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Symptom sorter on recurrent abdominal pain in children



GPs Dr Keith Hopcroft and Dr Vincent Forte continue their series on making sense of common but often tricky symptoms

Recurrent abdominal pain in childhood can be a calling card for a myriad hidden agendas. More than 85 causes have been listed, and as in most areas of general practice, the trick is to sift through the morass of information to find the keys to the diagnosis. The underlying cause in the most persistent cases is usually non-organic.

Differential diagnosis

Common

• Recurrent viral illnesses

• Anxiety and depression – sometimes known as periodic syndrome or abdominal migraine

• Recurrent UTI

• Constipation

• Gastritis and GORD.

Occasional

• Crohn’s and coeliac disease

• Duodenal ulcer

• Irritable bowel syndrome

• Diabetes

• Henoch-Schonlein purpura

• Hydronephrosis, renal stones and ureteric reflux

• Meckel’s diverticulum.

Rare

• Parasitic infestation of the gut

• Food allergy

• Sickle-cell disease

• Tuberculosis

• Hirschsprung’s disease

• Temporal lobe epilepsy

• Pica.

Possible investigations

Likely

• Urinalysis and mid-stream specimen of urine (MSU): urinalysis will reveal evidence of a UTI, which an MSU for microscopy and culture will confirm. Urinalysis will also reveal glucose in diabetes and possible haematuria in Henoch–Schonlein purpura.

Possible

• FBC: Hb may be reduced in any chronic disorder, leucocytosis in bacterial infection, eosinophilia in parasitic infestation or genuine food allergy.

• Blood film: may show sickling.

• ESR/CRP: raised ESR/CRP suggests organic disease.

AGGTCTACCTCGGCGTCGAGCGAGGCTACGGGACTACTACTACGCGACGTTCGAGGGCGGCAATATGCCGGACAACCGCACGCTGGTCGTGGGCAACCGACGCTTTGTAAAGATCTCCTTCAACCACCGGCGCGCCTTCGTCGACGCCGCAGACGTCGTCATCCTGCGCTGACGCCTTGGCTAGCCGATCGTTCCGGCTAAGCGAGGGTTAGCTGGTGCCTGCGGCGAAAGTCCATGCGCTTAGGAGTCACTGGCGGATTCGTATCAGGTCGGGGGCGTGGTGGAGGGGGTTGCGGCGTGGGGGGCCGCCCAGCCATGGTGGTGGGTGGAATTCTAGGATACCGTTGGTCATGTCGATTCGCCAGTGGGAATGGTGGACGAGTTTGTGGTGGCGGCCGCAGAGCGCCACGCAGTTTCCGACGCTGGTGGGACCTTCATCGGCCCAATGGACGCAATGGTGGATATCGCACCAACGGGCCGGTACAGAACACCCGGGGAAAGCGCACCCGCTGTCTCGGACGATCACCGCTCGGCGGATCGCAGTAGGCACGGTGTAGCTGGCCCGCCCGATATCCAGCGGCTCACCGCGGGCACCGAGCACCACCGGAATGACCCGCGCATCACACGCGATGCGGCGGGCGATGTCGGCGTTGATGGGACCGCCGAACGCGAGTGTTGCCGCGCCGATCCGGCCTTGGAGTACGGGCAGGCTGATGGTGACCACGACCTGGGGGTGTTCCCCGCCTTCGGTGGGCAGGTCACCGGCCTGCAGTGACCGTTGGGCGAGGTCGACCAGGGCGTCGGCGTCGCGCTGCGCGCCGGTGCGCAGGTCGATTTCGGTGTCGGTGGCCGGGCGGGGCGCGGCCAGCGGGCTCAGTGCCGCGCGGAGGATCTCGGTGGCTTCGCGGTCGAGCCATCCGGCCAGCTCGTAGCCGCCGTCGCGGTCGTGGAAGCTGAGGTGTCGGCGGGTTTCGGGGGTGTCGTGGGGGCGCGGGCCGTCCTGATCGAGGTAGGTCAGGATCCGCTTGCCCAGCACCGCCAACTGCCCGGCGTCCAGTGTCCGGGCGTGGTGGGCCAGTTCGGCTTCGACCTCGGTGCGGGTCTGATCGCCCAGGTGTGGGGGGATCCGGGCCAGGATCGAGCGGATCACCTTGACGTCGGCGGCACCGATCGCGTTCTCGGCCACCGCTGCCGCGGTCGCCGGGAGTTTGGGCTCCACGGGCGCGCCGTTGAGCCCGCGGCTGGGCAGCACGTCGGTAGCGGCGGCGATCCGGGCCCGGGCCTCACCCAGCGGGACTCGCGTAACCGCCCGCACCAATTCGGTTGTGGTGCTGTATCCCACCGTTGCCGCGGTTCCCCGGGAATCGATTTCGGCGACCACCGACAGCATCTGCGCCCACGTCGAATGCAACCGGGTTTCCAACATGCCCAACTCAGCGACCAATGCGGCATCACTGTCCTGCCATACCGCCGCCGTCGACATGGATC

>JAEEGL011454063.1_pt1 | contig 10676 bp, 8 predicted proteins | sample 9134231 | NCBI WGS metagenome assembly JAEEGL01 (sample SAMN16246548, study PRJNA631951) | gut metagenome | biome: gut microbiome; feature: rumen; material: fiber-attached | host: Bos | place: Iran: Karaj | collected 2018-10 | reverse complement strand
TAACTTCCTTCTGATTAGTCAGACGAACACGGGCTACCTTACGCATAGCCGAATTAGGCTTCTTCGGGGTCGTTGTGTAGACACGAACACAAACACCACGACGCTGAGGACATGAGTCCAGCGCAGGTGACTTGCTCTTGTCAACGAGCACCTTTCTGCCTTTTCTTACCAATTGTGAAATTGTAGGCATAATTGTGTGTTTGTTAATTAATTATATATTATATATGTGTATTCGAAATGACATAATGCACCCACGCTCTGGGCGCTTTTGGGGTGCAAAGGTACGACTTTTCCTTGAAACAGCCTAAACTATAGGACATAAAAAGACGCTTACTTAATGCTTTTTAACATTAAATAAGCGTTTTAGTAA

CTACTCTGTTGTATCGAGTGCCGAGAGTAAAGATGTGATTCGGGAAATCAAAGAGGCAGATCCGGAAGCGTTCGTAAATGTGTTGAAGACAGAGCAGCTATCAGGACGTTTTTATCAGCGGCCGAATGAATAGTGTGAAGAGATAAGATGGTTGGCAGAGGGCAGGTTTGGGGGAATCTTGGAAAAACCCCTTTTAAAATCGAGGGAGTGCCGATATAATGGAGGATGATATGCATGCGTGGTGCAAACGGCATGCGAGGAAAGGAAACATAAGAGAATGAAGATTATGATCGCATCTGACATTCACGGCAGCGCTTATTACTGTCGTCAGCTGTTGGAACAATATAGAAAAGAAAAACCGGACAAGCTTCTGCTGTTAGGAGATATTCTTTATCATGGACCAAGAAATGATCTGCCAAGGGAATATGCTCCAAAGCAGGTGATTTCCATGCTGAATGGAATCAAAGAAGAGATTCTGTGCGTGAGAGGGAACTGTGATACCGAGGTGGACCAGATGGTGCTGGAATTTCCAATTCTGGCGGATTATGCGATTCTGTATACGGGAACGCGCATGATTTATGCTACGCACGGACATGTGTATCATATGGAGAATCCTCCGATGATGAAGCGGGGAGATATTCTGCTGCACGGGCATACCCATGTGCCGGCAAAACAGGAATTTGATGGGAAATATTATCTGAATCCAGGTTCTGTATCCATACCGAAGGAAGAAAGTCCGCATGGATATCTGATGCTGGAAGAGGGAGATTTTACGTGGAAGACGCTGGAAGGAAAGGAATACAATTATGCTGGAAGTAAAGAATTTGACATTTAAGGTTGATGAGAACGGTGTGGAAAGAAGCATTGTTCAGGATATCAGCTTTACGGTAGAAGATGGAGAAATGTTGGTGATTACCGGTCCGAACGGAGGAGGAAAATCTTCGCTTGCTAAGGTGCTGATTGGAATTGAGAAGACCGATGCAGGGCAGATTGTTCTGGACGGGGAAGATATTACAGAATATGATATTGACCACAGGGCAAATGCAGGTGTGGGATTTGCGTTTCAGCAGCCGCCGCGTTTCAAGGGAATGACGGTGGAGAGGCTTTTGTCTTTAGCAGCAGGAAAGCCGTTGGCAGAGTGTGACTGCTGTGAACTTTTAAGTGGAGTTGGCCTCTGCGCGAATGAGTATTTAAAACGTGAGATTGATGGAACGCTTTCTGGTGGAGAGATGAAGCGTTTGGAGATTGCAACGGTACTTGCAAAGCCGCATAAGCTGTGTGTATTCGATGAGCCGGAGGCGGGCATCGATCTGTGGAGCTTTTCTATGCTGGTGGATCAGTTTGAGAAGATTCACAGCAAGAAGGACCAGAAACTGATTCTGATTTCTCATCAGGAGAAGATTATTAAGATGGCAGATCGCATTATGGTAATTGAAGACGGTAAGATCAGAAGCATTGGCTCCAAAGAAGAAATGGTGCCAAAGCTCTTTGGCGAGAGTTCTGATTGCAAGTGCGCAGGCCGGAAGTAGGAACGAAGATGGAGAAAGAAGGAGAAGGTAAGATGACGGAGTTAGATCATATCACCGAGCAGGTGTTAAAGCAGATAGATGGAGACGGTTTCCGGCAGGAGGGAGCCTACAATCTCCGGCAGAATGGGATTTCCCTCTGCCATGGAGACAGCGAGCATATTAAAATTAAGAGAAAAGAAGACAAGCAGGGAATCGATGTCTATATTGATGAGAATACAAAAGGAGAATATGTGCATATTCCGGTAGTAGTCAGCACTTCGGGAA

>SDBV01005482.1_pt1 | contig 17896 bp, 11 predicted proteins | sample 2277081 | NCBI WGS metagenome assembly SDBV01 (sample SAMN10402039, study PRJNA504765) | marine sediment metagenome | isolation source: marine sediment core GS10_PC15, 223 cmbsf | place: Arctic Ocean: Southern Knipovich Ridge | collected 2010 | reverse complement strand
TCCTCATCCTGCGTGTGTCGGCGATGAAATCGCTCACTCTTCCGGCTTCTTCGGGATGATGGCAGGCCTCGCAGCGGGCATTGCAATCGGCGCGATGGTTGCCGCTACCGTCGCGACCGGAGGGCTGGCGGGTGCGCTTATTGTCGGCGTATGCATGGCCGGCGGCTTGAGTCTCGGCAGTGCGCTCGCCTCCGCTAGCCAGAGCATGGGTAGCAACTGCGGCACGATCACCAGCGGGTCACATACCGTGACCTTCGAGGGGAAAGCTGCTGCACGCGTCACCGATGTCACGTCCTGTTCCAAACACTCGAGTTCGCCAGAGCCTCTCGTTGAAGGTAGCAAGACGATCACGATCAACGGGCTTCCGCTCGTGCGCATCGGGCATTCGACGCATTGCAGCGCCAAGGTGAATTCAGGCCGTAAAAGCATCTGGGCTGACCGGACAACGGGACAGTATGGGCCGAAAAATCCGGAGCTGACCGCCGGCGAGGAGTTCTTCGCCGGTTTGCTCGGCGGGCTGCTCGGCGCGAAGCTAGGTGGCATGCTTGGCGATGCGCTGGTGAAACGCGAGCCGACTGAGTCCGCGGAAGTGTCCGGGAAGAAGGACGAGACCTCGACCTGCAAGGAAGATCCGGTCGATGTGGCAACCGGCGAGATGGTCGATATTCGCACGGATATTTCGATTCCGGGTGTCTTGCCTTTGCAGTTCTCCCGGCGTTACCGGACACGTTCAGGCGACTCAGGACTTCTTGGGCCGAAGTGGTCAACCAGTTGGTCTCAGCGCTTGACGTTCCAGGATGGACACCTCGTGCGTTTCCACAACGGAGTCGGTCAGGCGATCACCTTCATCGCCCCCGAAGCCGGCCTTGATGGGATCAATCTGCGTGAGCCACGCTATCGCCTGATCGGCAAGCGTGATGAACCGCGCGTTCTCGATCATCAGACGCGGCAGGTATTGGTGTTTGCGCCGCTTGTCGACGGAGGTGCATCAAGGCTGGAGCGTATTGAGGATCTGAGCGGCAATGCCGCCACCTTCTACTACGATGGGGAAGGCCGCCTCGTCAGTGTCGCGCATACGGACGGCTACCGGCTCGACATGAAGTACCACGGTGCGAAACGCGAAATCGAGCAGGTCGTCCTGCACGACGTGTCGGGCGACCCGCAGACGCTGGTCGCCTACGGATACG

Rare

• Plain abdominal X-ray.

• Ultrasound: non-invasive first-line investigation of renal tract. Other investigation for confirmed UTI will be arranged by the paediatrician.

• Further hospital-based investigations if there is a high suspicion of organic disease.
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Top tips

• The majority of children with recurrent abdominal pain will not have organic pathology – take the problem seriously and assess carefully, but avoid reinforcing worries with unnecessary investigation.

• Explore the parents’ concerns – a child’s anxiety may be fed by parents unnecessarily worrying about sinister and unlikely diagnoses.

• Talk to children alone – this may reveal relevant problems at home or school which they would not have been able to admit in front of parents.

• If recurrent UTI is a possibility, provide the parents with the necessary bottle and lab form so that an MSU can be taken during the next episode of pain.

Red flags

• Organic disease is suggested by pain distant from the umbilicus which wakes the child and which is associated with loss of appetite or weight, or a change in bowel habit.

• Beware the unlikely event of an acute cause for the pain supervening, such as appendicitis or torsion of the testis – ensure that parents know that a different, acute pain should not be dismissed, but should be presented urgently.

• Children proven to have a UTI should be managed according to NICE guidelines.

• Avoid colluding in parental somatisation and overlooking the existence of family dysfunction or other causes of unhappiness.

• Don’t forget the rare possibility of sickling in the appropriate ethnic groups.

Ultrasound is a possible investigation for recurrent UTIs Ultrasound scanning Quick sorter on abdominal pain in children